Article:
I received this book for free from NetGalley in exchange for an honest review. This does not affect my opinion of the book or the content of my review.
Published by Random House on June 6, 2013
Genres: Fantasy, Young Adult
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Fifteen-year-old Raim lives in a world where you tie a knot for every promise that you make. Break that promise and you are scarred for life, and cast out into the desert.
Raim has worn a simple knot around his wrist for as long as he can remember. No one knows where it came from, and which promise of his it symbolises, but he barely thinks about it at all—not since becoming the most promising young fighter ever to train for the elite Yun guard. But on the most important day of his life, when he binds his life to his best friend (and future king) Khareh, the string bursts into flames and sears a dark mark into his skin.
Scarred now as an oath-breaker, Raim has two options: run, or be killed.
I loved this book. I’m not gonna lie, I know that there are boring parts, and there are parts where you spend your time wondering when it will end, but the parts where it picks up and is so full of action? Those parts more than make up for it. I loved this book so much that after I finished it at some ridiculous hour (probably 4 a.m.) I was messaging my sister and demanding she get this book and read it as soon as possible.
The book starts with, let’s be honest, some kind of terrible characters. They’re boring, and flat, and pretty much walking clichés (which in itself is a cliché, I know). Raim is the best friend to the chief’s son, and he plans on being a Yun warrior and protector of the Khan (something like chief of all the tribes) when he gets older. Khareh, the future Khan, on the other hand, is as spoiled as you might expect. (I mentioned the cliché part, right?) If they had remained like this, unchanging and static, then this book wouldn’t have been anything close to what it actually was. Instead, these characters change as they grow up and reality strikes.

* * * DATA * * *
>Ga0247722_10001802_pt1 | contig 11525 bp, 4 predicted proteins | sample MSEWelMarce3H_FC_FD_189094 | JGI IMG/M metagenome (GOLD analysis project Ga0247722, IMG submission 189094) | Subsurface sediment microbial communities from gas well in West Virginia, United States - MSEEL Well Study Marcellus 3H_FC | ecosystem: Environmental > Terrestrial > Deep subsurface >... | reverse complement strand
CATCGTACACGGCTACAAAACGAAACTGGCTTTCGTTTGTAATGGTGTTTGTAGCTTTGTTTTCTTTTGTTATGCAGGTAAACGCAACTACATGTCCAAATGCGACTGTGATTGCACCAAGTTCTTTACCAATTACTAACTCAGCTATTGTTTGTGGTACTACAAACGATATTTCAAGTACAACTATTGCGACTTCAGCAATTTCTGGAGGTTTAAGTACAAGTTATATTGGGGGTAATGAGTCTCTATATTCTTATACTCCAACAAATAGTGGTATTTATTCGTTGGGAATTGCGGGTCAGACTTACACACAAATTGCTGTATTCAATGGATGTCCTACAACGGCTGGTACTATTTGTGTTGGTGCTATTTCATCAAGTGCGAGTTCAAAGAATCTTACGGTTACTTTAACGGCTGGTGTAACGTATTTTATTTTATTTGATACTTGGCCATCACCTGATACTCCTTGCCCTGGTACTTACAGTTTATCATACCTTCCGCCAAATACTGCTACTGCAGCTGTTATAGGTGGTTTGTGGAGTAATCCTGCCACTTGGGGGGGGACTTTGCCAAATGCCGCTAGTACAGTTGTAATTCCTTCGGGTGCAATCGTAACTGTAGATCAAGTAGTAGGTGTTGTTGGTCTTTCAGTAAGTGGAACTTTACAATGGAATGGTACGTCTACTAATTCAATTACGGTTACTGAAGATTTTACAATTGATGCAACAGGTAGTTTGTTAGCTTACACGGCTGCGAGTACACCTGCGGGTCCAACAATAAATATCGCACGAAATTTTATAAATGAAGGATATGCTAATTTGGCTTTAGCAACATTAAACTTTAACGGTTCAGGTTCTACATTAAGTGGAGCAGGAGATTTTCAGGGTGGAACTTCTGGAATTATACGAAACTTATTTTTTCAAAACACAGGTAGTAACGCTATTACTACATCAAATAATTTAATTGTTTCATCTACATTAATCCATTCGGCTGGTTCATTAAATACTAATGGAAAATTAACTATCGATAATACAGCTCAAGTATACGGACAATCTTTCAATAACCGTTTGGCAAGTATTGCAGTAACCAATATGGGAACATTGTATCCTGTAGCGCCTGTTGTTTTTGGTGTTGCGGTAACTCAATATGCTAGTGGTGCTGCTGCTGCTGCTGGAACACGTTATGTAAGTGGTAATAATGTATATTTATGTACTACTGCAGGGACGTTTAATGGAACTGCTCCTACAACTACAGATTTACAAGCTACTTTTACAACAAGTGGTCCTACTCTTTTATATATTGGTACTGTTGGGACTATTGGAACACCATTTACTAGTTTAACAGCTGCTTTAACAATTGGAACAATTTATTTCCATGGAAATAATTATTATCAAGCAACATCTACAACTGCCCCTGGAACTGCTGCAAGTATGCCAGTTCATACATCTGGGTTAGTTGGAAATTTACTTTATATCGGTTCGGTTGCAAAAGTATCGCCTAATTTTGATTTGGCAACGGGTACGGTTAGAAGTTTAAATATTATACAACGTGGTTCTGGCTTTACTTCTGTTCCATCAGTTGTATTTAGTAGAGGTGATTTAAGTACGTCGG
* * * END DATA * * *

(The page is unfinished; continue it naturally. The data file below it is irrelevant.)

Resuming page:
But where the book starts with boring characters, it doesn’t fall flat with this original world. The world is exceptionally detailed and rich with history and a unique culture with a fantastical twist. Right away we’re introduced to the magic of oaths, a knot you tie and wear as a bracelet. If you break that oath the knot catches fire and brands you an oathbreaker. But more than that, a shadow begins to follow them, the ghostly haunt of whomever they broke the oath with, making it impossible to hide and impossible to simply forget what wrongs they have committed. All oathbreakers are banished to the desert where if they are lucky they will find the Alushan, and thus their way to salvation.
When Raim accidentally breaks an oath he never made he is branded an outcast and banished. He leaves, not because he has been banished, but because he seeks an answer to what oath he broke, and a way to prove that he is not at fault. Along the way he meets new friends, learns more about his shadow that haunts him, and learns some startling truths about Khareh, the boy he thought was his friend. While Raim struggles to find his own answers, Khareh is learning how to be a mage and what terrible lines he has to cross in order to do so, making reconciliation between the two impossible.
Not all questions are answered in this book. And by the end we’re left with even more questions. However, there is a sequeal to this book and I cannot wait for the chance to read that one too.